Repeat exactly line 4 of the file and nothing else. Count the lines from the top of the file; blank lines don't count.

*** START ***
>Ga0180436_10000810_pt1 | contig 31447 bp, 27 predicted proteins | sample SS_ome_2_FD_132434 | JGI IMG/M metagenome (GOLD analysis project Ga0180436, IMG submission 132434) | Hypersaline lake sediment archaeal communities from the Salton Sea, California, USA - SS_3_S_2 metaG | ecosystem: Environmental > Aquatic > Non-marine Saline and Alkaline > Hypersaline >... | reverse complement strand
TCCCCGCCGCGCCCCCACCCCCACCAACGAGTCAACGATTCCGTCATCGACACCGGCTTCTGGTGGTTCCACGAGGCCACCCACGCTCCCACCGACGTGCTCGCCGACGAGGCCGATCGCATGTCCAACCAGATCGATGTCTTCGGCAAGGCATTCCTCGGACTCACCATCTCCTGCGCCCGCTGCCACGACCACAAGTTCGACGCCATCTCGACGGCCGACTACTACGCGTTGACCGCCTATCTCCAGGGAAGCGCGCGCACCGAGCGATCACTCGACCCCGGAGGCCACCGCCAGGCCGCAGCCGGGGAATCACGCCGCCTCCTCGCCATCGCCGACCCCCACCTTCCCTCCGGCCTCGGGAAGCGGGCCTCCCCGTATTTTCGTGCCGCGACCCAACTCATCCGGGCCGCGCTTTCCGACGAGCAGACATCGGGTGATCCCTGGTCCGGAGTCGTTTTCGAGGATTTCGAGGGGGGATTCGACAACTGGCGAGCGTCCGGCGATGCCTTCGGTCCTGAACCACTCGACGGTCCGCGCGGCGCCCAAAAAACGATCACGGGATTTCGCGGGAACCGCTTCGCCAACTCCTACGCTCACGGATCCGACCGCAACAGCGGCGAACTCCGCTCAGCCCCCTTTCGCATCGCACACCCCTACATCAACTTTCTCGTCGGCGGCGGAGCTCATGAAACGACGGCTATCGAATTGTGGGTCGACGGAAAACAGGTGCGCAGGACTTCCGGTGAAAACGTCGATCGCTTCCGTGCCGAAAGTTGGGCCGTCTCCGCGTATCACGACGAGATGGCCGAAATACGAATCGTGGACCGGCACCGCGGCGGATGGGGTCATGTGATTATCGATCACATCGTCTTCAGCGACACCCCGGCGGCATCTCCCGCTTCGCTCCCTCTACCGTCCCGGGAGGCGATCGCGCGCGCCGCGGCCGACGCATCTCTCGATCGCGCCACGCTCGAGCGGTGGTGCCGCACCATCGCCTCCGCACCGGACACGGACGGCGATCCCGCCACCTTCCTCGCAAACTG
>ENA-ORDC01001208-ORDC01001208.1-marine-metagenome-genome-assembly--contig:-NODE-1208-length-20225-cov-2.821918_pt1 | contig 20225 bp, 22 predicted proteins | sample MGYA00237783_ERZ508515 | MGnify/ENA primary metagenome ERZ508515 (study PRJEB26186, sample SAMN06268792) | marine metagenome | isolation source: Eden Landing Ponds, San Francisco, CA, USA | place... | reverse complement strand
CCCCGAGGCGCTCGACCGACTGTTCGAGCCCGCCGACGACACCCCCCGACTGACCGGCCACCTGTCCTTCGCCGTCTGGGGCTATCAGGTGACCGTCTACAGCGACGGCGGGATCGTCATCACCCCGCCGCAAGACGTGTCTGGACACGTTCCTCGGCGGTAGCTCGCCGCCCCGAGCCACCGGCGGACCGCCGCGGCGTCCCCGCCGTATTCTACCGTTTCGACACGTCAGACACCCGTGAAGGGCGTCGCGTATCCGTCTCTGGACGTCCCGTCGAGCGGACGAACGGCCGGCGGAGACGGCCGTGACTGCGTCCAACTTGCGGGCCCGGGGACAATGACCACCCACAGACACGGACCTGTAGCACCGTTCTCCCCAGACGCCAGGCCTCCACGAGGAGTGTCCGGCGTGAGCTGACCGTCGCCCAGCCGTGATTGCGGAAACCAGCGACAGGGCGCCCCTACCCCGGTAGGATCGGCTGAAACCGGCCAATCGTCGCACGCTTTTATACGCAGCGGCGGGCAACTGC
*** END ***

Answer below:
CCCCGAGGCGCTCGACCGACTGTTCGAGCCCGCCGACGACACCCCCCGACTGACCGGCCACCTGTCCTTCGCCGTCTGGGGCTATCAGGTGACCGTCTACAGCGACGGCGGGATCGTCATCACCCCGCCGCAAGACGTGTCTGGACACGTTCCTCGGCGGTAGCTCGCCGCCCCGAGCCACCGGCGGACCGCCGCGGCGTCCCCGCCGTATTCTACCGTTTCGACACGTCAGACACCCGTGAAGGGCGTCGCGTATCCGTCTCTGGACGTCCCGTCGAGCGGACGAACGGCCGGCGGAGACGGCCGTGACTGCGTCCAACTTGCGGGCCCGGGGACAATGACCACCCACAGACACGGACCTGTAGCACCGTTCTCCCCAGACGCCAGGCCTCCACGAGGAGTGTCCGGCGTGAGCTGACCGTCGCCCAGCCGTGATTGCGGAAACCAGCGACAGGGCGCCCCTACCCCGGTAGGATCGGCTGAAACCGGCCAATCGTCGCACGCTTTTATACGCAGCGGCGGGCAACTGC